Welcome to Axios World, where two evenings a week we break down the big stories from around the globe.
Fighters loyal to the GNA government fight in the southern suburbs of Tripoli. Photo: inhua/Amru Salahuddien via Getty Images
Libya’s UN-backed government is calling on the Trump administration to pressure its Middle Eastern allies to abandon warlord Khalifa Haftar, whose military offensive has stalled in the suburbs of the capital, Tripoli.
Catch up quick:
Why it matters: The UN has warned of “a long and bloody war” waged with arms flowing in from powers in the region. The UAE, Saudi Arabia and Egypt support Haftar, while Qatar and Turkey back the GNA. Both sides have claimed President Trump as an ally.
Between the lines: “The idea of Haftar is attractive for a number of countries — a reliable military figure you can work with against the terrorists and bring order,” Jonathan Winer, U.S. envoy to Libya from 2013-2017, tells Axios. “The problem with Haftar is he can’t build alliances. It’s all about him.”
Ahmed Omar Maiteeg, deputy prime minister in the Tripoli government, says that while "someone" had clearly been “passing the message” that Haftar was an effective partner, Trump surely realizes by now that he “cannot succeed."
State of play: Barring major outside interventions, “it is highly unlikely that either side will prevail,” Claudia Gazzini, a Libya analyst at the International Crisis Group, told AFP.
“Rather than a cessation of hostilities, in the near future we are likely to see an escalation with increased foreign support. The net result would be a proxy war ... with no guaranteed winner.”
The bottom line: "Haftar's dream of a military dictatorship doesn't fit with the reality in Libya,” but the 75-year-old strongman has “no incentive to quit unless his troops desert him," Winer says.
"This isn't a hopeless situation, but yes it could turn into Syria."
You can't do this in Beijing. Photo: Anthony Kwan/Getty Images
Hundreds of thousands of people filled the streets of Hong Kong on Sunday to protest a bill that would allow suspects to be extradited to mainland China.
The big picture: The former British colony was returned to China in 1997 but it was guaranteed considerable autonomy from Beijing. That has allowed for freedom of speech, an independent judiciary and other protections that don't exist on the mainland. The massive crowds reflect fears that autonomy is now eroding.
The Economist breaks it down:
Maas (L) with Zarif. Photo: Atta Kenare/AFP/Getty Images
Iranian Foreign Minister Mohammad Javad Zarif issued a vague threat today, saying the U.S. "cannot expect to stay safe" after starting an “economic war” with Tehran.
Context: Zarif’s remarks came during a visit from his German counterpart, Heiko Maas, who called U.S.-Iran tensions “highly explosive and extremely serious.” Zarif also said Iran would continue to work with Europe to save the 2015 nuclear deal.
What to watch: The IAEA nuclear watchdog said today that Iran was increasing its production of enriched uranium. Tehran has said it won't observe restrictions on enrichment after July 7 absent a breakthrough.
Muslims arrive for prayers at the Grand Mosque in the capital, Colombo. Photo: Chamila Karunarathne/Anadolu Agency/Getty Images
Sri Lanka’s Muslim minority is facing increased persecution in the wake of an Easter Sunday terror attack which left 258 dead.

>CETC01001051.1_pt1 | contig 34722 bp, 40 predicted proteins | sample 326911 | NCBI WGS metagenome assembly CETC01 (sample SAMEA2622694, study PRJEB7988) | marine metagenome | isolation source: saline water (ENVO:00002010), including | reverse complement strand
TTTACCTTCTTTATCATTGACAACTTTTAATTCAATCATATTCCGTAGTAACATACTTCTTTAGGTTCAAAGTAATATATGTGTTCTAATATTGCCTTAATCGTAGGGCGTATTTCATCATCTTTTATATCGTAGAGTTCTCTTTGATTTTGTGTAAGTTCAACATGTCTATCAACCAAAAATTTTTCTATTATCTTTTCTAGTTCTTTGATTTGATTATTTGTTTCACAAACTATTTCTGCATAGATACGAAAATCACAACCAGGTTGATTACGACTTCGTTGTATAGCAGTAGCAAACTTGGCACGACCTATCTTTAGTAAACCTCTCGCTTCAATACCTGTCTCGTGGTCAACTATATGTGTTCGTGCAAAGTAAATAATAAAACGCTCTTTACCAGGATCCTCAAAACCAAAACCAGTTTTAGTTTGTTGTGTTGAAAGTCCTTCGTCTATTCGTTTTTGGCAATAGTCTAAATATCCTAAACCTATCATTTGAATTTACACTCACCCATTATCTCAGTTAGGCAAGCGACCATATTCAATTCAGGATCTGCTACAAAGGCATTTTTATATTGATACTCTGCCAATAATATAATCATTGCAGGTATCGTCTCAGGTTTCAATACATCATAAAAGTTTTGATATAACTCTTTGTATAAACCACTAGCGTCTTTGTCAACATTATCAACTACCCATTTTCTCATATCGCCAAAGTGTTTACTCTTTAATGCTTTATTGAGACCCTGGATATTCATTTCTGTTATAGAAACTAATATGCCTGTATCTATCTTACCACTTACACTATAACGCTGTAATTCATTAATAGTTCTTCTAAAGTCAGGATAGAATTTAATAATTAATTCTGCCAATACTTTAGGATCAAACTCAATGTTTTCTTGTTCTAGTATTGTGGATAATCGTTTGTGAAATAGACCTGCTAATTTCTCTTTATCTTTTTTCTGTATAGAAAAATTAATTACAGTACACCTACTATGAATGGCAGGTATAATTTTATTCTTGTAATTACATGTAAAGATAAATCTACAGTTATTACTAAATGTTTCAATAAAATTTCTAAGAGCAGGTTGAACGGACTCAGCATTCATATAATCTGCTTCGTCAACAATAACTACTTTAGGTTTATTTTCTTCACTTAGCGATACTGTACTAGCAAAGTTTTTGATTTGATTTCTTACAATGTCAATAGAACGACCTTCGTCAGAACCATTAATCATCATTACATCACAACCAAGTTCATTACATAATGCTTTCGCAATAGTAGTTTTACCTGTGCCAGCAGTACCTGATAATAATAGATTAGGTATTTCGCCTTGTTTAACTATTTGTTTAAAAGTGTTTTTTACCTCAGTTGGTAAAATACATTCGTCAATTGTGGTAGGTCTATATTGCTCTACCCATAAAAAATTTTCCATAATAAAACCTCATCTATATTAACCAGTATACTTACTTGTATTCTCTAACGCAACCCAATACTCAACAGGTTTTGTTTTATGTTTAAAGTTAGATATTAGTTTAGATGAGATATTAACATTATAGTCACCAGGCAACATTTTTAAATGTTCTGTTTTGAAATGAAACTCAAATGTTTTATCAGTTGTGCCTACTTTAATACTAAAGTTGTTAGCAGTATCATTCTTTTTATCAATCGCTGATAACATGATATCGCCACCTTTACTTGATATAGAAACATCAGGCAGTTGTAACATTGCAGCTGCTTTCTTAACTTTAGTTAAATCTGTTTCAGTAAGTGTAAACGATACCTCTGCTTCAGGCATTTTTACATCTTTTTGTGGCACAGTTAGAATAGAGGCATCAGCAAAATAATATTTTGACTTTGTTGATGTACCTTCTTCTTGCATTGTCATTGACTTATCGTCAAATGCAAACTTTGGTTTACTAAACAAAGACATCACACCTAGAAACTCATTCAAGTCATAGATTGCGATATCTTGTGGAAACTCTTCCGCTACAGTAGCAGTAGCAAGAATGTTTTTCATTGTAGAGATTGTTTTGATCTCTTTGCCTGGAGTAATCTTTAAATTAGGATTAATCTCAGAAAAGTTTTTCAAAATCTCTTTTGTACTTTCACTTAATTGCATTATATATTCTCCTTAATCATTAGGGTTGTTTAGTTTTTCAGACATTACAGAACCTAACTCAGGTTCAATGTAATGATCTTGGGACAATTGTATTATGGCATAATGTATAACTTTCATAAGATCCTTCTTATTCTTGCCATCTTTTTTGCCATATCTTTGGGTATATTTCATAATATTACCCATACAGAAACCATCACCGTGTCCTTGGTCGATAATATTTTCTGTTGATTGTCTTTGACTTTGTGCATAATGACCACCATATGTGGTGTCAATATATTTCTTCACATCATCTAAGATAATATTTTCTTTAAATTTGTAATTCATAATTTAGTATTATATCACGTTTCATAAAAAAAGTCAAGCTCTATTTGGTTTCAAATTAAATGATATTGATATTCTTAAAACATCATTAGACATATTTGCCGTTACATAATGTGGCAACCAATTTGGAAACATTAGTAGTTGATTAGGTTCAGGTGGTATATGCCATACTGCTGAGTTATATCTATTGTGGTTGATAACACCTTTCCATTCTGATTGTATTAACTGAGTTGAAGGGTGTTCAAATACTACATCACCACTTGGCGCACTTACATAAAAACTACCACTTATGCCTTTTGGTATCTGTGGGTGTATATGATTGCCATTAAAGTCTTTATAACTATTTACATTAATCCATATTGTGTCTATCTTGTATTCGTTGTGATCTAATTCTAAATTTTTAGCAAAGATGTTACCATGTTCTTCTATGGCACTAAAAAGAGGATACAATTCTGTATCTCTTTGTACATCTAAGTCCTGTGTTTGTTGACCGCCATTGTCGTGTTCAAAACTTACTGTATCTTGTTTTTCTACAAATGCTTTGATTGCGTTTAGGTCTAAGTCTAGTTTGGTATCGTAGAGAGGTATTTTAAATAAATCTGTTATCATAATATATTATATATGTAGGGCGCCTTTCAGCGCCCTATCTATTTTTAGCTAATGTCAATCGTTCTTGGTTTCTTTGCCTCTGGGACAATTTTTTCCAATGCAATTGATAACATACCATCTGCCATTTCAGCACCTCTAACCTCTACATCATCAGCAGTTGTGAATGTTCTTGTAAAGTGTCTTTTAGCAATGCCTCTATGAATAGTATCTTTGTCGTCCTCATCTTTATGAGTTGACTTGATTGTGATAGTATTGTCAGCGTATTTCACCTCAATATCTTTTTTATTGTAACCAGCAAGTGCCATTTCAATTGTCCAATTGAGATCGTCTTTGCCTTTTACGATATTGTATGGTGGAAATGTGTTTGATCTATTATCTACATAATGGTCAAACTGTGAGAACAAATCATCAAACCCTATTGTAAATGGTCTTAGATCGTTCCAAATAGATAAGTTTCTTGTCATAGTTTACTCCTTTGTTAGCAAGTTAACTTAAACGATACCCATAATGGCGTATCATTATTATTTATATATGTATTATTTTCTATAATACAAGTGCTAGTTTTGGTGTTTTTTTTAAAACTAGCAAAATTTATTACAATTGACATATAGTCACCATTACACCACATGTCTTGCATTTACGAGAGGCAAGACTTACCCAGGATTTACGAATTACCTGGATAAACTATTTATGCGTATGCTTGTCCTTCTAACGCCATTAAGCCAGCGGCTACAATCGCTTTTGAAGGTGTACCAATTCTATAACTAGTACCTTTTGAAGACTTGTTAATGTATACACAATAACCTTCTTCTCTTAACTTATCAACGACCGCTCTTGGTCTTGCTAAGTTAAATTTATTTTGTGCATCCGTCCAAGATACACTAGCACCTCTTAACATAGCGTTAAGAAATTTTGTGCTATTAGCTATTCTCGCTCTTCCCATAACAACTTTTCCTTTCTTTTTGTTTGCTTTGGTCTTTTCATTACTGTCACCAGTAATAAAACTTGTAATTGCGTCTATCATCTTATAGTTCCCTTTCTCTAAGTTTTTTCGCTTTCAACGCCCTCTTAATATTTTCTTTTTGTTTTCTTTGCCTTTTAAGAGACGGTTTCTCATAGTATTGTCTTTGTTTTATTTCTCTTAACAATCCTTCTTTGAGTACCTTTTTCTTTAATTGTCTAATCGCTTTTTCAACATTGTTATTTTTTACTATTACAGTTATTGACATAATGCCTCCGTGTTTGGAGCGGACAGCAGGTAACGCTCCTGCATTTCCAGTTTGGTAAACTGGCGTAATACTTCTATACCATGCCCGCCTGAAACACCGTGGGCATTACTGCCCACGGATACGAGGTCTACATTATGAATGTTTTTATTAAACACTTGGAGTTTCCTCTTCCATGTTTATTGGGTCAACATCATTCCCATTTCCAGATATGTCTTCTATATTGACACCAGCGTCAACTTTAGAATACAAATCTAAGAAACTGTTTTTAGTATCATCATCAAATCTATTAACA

The latest: President Maithripala Sirisena lamented growing religious and ethnic divisions yesterday, saying, "If we divide and fall apart, the whole country will stand to lose. Another war will break out.”
An opposition supporter shouts after being detained in Nur-Sultan, Kazakhstan. Photo: VyacheslavOseledko/AFP/Getty Images
1. Kazakhstan has elected a new president for the first time since independence, but “the choreographed transfer of power was overshadowed by sustained protests,” Reid Standish writes in Foreign Policy.
2. Moldova has “two rival governments, each declaring itself legitimate,” per Radio Free Europe.
3. Russian investigative reporter Ivan Golunov was released to house arrest yesterday after his detention sparked intense backlash.
4. HBO’s "Chernobyl" miniseries has proved very divisive in Russia, or at least in Russian media, the Moscow Times reports.
A crack in the sea ice in northwest Greenland. Photo: Martin Zwick/Reda&Co/Universal Images Group via Getty Images
The Defense Department quietly released a new Arctic strategy last Thursday that omits any mention of climate change and casts the Far North as a zone of great power competition, Axios' Andrew Freedman reports.
Why it matters: The eight Arctic nations have long collaborated on governance, environmental and scientific concerns. However, with a Russian military buildup in the region and China's increasingly assertive role as a "near-Arctic" nation, the U.S. is taking a more aggressive posture.
But, but, but: While the new strategy suggests the U.S. will deploy more forces to the Arctic and seek to assert itself more in the region, there are limited opportunities to do so in the near-term due to a lack of Arctic-capable military assets.
A scene at the River Eden on the first day of the Appleby Horse Fair, an annual gathering for Gypsy, Romany and traveling communities that dates back to 1685. Around 10,000 travelers attend to buy and sell horses and celebrate their heritage. Photo: Ian Forsyth/Getty Images
"This oak tree (my gift to @realDonaldTrump) will be a reminder at the White House of these ties that bind us.”— French President Emmanuel Macron in April 2018. The tree has reportedly died.
Thanks for stopping by — see you Thursday evening.